Iranian rials, U.S. dollars and Iraqi dinars at a currency exchange shop in Basra, Iraq, November 3, 2018. (REUTERS)

March 25, 2019

The price of onions has increased fourfold in a matter of weeks in Iran, reaching to almost one U.S. dollar per kilo (based on free market exchange rates).

Onion is an important part of the food basket for working class Iranians, who earn around $100-130 a month. The price for more expensive foods, such as meat is ten times higher than onions and already beyond the reach of workers.

Local media reports that in recent days supply of onions in stores dwindled and the price skyrocketed.

The chairman of fruit and vegetable distributors union has blamed exports for lack of onions on the local market. Recently, media reported the same about meat supplies, as slaughter animals are exported, leaving the Iranian retail market with shortages and long lines.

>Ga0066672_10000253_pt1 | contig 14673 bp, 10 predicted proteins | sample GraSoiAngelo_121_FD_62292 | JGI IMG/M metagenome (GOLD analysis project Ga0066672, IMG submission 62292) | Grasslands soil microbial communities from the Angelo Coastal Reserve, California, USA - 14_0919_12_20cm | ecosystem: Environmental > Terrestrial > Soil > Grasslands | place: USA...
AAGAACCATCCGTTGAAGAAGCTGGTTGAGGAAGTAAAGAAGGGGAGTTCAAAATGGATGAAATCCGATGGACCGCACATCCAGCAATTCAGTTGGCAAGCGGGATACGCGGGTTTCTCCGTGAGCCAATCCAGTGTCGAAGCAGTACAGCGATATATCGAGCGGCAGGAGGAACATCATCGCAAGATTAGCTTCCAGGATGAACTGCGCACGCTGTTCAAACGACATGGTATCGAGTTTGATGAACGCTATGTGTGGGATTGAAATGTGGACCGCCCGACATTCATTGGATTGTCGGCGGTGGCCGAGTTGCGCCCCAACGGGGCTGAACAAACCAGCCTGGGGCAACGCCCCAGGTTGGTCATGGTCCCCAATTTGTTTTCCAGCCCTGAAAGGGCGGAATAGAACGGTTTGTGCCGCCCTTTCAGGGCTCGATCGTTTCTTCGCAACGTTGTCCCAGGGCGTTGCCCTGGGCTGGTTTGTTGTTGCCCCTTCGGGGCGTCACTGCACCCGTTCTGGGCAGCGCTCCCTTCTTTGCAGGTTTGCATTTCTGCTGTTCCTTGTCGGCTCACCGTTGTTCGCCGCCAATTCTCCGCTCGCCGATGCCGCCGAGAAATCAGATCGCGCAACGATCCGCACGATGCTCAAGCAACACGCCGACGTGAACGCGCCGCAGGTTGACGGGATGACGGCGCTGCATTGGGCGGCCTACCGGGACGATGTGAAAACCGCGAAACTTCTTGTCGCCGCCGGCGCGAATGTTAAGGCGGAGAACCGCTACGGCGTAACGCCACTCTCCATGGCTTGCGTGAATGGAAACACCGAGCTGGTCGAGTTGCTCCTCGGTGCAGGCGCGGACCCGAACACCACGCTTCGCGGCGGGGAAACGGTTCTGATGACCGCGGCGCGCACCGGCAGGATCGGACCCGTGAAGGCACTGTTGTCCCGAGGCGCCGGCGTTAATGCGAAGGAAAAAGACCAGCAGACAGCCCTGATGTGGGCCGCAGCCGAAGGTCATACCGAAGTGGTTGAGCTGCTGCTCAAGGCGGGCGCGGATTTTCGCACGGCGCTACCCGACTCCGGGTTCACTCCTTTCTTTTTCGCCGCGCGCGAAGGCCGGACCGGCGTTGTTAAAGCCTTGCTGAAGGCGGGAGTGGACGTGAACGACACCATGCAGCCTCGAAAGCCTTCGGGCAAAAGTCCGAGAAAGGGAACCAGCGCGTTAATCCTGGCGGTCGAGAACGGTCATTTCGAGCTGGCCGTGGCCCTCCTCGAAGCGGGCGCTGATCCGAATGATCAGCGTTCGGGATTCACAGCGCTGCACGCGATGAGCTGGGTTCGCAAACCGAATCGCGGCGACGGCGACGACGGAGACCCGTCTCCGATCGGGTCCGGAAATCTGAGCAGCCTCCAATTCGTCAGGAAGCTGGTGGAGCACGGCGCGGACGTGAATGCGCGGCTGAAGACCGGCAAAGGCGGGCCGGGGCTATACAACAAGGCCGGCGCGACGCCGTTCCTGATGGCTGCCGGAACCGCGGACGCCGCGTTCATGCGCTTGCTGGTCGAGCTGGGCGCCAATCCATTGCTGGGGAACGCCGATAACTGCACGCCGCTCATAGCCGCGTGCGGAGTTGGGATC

As the Iranian currency has lost value against the dollar, it is often more lucrative to export a local product, or even re-export a subsidized import, than sell locally.

The government has tried to clamp down on speculators and traders, arresting dozens and even executing a few, who are after additional profits, but market forces prove to be stronger.


About Track Persia

Track PersiaTrack Persia is a Platform run by dedicated analysts who spend much of their time researching the Middle East, in due process we fall upon many indications of growing expansionary ambitions on the part of Iran in the MENA region and the wider Islamic world. These ambitions commonly increase tensions and undermine stability.